Blania described a futuristic world pervaded by orbs of varying size and shape, where each person would be assigned a unique and anonymous code attached to their iris that they would use to log into a host of web and blockchain-based applications. to do these.
Blania didn’t rule out the possibility that WorldCoin would charge a fee for providing this service, but the startup plans to make money primarily through the appreciation of its currency. “Distribute the token to as many people as you can,” Blania said. Because of that, “the utility of the token increases dramatically” and “the price of the token increases.”
The key to all this technology is the Orb itself, and the contracts signed by Orb operators underscore the company’s focus on stress-testing. The contract says, “Your role is to help us evaluate the orbs and how people interact with them.” “You should think of yourself as a product tester.”
Blania told BuzzFeed News that the company was primarily using its field tests to see how the orbs performed in different environments — from the heat of Kenya to the cold of Norway. “It where 40-degree heat in Kenya, and the reflection on the orb is something we’ve never seen in the office in Germany,” Blania said.
Adam Schwartz, a senior staff attorney at the Electronic Frontier Foundation, said the ambiguity about WorldCoin’s goals is troubling. “The question is, is this a digital currency company, or is it a data broker?” They said. “Either way, the practice at hand, which is paying people for their biometrics, is very problematic for privacy and equity.”
“Worldcoin is not a data company and our business model does not involve the exploitation or sale of personal user data. Worldcoin is only interested in user exclusivity , ie, they haven’t signed up for WorldCoin before – not their identity,” WorldCoin said in a statement.
The company’s efforts to build its database may also violate data privacy and processing laws in Kenya, where the company has extensive operations. Kenya recently passed a data protection law that bars companies from transferring biometric data overseas without approval from the newly formed Office of the Data Protection Commissioner. Worldcoin currently processes user data in the US, UK, Germany, Japan and India in accordance with their data consent forms.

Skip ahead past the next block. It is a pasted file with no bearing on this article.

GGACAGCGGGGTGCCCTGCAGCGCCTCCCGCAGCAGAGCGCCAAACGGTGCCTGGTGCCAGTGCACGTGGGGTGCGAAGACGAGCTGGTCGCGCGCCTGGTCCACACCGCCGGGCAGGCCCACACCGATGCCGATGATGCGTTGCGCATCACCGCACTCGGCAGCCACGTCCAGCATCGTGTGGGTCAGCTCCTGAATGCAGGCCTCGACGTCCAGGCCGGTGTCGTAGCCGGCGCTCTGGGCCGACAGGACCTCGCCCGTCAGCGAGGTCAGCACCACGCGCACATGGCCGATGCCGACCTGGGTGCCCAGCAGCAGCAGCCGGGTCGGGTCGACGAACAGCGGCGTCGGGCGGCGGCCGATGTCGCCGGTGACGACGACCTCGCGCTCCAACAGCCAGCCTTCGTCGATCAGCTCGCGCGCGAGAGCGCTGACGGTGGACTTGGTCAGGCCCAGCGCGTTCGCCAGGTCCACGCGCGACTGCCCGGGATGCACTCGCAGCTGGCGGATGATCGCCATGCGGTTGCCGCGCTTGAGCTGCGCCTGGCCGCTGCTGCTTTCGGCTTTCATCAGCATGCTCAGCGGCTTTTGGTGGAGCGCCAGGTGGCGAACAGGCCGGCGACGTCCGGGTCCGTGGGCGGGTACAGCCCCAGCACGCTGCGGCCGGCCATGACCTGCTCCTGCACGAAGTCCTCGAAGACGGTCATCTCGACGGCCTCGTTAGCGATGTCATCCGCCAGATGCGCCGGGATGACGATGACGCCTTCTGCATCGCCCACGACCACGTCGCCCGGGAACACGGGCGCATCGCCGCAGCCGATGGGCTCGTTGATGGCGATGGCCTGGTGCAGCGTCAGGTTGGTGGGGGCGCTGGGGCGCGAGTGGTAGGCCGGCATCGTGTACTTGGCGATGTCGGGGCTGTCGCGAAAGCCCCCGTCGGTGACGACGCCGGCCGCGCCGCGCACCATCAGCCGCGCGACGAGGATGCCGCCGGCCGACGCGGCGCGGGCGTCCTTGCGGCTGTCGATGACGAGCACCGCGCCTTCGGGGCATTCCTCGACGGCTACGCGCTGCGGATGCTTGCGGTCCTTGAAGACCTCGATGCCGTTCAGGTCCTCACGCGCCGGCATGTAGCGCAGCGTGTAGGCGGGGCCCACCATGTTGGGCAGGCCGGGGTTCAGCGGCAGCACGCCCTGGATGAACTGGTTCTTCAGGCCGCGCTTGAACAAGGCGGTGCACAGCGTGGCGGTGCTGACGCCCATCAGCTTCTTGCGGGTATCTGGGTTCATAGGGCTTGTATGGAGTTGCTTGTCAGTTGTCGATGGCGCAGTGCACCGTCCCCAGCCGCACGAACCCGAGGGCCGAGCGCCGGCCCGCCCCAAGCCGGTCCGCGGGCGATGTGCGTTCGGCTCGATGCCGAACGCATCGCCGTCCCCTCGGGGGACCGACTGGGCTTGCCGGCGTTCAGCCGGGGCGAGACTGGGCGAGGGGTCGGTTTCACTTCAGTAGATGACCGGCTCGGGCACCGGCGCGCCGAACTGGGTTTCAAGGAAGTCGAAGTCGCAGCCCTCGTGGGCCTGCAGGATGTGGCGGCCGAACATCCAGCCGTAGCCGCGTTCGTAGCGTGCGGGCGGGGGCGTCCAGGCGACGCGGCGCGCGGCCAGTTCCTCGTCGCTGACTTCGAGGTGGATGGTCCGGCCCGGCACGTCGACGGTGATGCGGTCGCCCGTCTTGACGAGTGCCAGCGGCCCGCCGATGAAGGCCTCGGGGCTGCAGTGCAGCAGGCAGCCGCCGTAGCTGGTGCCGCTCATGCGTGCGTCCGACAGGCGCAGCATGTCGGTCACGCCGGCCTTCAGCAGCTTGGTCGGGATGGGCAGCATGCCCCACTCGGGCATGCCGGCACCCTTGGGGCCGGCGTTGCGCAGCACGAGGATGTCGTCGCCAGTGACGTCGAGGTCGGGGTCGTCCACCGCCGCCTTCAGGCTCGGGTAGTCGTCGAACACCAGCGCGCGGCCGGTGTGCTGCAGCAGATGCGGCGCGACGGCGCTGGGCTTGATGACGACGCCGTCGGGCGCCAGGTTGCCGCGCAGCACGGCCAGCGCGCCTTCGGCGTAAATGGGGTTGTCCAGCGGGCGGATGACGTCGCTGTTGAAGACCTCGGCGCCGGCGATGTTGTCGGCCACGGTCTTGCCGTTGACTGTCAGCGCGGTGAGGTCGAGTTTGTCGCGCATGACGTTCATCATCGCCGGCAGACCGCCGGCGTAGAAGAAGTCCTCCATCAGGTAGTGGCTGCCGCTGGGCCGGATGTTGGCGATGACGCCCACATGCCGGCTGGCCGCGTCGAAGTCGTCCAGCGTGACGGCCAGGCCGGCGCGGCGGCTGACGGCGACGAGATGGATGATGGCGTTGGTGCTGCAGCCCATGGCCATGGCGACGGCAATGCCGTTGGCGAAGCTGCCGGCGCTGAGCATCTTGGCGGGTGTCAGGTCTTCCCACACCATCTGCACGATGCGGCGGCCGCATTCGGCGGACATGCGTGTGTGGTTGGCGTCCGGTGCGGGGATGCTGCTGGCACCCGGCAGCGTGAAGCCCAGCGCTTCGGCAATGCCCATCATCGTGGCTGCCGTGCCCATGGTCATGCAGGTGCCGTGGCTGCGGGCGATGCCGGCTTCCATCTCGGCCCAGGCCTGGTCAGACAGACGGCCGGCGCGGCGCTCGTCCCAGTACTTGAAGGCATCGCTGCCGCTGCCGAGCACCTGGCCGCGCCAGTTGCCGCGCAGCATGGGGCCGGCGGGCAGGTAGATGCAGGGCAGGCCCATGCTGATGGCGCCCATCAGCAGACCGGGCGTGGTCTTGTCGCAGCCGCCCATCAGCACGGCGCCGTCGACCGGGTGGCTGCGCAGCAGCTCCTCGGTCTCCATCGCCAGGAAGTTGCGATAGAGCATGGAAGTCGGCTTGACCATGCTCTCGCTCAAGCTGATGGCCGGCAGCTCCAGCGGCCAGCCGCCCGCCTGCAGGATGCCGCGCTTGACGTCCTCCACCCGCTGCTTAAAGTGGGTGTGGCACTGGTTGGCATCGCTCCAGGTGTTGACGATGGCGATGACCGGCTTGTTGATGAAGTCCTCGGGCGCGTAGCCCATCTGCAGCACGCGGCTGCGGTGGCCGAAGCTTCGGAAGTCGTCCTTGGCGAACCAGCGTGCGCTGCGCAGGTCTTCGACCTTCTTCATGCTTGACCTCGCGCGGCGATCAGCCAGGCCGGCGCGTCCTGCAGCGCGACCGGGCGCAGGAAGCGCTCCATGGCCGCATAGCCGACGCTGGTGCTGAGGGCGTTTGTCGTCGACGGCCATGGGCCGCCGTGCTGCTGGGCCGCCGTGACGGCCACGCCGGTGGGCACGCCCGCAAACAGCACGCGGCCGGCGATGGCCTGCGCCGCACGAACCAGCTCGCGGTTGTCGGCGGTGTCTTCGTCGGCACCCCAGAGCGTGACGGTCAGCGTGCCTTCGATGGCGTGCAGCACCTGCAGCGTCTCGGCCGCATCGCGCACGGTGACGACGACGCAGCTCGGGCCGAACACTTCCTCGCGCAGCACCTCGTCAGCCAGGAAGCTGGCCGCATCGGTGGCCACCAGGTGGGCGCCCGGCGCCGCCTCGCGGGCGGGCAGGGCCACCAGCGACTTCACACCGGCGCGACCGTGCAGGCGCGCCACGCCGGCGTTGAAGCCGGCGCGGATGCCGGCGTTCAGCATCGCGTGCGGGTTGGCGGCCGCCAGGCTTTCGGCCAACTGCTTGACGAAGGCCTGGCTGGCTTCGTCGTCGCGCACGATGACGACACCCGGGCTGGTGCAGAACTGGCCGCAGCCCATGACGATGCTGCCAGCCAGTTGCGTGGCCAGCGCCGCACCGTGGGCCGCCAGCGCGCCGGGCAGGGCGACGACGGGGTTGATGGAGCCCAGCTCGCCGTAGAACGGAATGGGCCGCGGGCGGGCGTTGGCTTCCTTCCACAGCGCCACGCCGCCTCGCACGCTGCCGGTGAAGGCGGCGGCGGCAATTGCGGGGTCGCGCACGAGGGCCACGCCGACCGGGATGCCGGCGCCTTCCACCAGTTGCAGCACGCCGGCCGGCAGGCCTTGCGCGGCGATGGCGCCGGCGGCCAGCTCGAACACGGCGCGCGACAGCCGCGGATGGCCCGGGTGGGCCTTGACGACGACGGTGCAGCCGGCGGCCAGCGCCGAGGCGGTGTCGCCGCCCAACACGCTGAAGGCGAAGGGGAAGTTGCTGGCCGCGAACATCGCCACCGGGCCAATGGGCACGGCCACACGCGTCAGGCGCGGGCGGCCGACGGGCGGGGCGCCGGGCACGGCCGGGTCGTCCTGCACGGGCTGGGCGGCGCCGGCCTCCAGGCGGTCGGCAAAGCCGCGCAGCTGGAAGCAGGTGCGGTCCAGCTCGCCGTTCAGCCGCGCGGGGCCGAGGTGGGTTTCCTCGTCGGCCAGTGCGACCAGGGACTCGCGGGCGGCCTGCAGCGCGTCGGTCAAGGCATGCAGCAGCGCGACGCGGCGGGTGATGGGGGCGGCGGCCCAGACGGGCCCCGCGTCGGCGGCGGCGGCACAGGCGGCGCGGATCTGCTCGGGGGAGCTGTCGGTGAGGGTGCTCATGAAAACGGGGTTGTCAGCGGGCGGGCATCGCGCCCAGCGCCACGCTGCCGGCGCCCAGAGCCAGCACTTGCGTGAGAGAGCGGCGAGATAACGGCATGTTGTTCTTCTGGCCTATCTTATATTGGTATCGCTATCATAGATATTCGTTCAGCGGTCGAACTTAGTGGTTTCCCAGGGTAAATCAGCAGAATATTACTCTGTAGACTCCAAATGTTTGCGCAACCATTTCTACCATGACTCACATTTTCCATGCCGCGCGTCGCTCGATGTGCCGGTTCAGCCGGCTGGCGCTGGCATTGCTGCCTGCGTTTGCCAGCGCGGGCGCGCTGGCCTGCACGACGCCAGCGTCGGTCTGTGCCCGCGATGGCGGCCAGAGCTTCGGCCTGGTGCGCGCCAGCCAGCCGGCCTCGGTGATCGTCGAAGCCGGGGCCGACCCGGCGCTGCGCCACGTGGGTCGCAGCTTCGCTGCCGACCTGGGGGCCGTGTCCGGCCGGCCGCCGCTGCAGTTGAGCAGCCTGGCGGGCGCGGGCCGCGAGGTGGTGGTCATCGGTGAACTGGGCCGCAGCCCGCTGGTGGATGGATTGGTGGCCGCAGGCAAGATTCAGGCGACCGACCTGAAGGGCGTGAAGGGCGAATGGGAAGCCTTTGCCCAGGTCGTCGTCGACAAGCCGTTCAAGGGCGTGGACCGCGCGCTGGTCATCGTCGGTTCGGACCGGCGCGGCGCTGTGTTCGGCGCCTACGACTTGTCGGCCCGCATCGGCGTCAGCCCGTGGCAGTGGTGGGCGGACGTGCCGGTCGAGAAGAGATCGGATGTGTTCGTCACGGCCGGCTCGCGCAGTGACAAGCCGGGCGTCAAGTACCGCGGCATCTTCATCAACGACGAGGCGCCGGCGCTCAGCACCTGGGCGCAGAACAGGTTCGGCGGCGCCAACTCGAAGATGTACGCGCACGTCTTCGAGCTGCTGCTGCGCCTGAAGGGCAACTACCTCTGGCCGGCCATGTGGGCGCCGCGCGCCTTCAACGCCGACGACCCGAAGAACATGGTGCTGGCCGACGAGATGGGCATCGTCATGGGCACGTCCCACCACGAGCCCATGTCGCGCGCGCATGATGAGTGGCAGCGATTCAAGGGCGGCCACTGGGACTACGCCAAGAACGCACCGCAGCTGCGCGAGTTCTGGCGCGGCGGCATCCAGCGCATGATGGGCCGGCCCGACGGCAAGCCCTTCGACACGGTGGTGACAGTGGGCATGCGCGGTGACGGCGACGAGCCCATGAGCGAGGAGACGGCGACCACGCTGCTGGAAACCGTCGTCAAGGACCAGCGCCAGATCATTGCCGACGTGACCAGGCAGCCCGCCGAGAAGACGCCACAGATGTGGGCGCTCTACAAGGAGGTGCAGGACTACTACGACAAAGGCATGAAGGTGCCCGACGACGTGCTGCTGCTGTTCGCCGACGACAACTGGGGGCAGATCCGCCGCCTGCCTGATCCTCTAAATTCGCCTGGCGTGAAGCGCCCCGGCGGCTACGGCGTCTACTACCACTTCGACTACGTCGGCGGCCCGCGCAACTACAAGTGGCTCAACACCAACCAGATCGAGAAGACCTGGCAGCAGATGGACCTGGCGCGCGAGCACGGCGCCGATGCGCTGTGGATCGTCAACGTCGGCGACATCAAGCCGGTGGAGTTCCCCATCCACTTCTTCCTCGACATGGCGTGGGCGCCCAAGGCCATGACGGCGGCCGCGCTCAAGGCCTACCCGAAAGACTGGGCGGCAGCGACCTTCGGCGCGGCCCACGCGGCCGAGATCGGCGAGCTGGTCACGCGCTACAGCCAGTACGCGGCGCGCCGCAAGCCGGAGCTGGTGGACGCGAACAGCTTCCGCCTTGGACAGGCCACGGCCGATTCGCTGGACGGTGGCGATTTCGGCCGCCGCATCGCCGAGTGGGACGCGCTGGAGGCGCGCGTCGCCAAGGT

Immaculate Kasat, Kenya’s data commissioner, told BuzzFeed News that his office was “not aware” that WorldCoin was collecting biometric data from Kenyans and transferring it overseas.
The company has until July 14 to register itself with the commission and submit a detailed data protection impact assessment under Kenya’s newly implemented data privacy laws, Kasat said over email. WorldCoin told BuzzFeed News that the company will soon engage with the Data Commission of Kenya and has already done a “drastic” privacy impact assessment.
Brian Ford, who heads the Decentralized/Distributed Systems (DEDIS) lab at the Swiss Federal Institute of Technology and wrote a pioneering paper on proof of personality in 2008, said that solving the authentication problem in a way that preserves user privacy Maintain significant progress. However, Ford is not convinced with Worldcoin’s solution. He added that the company’s decision to create and store a massive, centralized database of irises and iris-hashes is a gross invasion of user privacy.
“We dispute the characterization that collecting images of WorldCoin users is an invasion of privacy: if collecting images of people with their consent was an invasion of privacy, clear” – Biometrics Identity Company – “United Nations and Aadhaar All attacks will be examples of privacy as well,” WorldCoin said in a statement to BuzzFeed News.
“Informed consent means you are in a position to fully understand what is happening,” said Elias Okwara, Africa policy manager for the advocacy group Access Now, noting that the majority of Kenya’s population speaks Kiswahili. “So from the very beginning, it becomes difficult to explain to a person what is meant by data processing.”
WorldCoin said it would soon roll out its privacy forms in six languages and suggested that orb operators were live-translating and explaining the company’s voluntary policies to non-English speaking people. “In all of these local countries, we have orb operators, and their entire purpose and role is to explain to people what they consent to in their local languages,” the company said.
Any large biometric database is also susceptible to hacking, Ford said, explaining that the database could be compromised if someone hacks into the thousands of orbs the company plans to distribute. “Basically no hardware can be reliably hacked,” Ford said.
Blania acknowledged that “there were never unbroken hardware devices” but said that WorldCoin was building fraud-detection mechanisms to identify compromised orbs.
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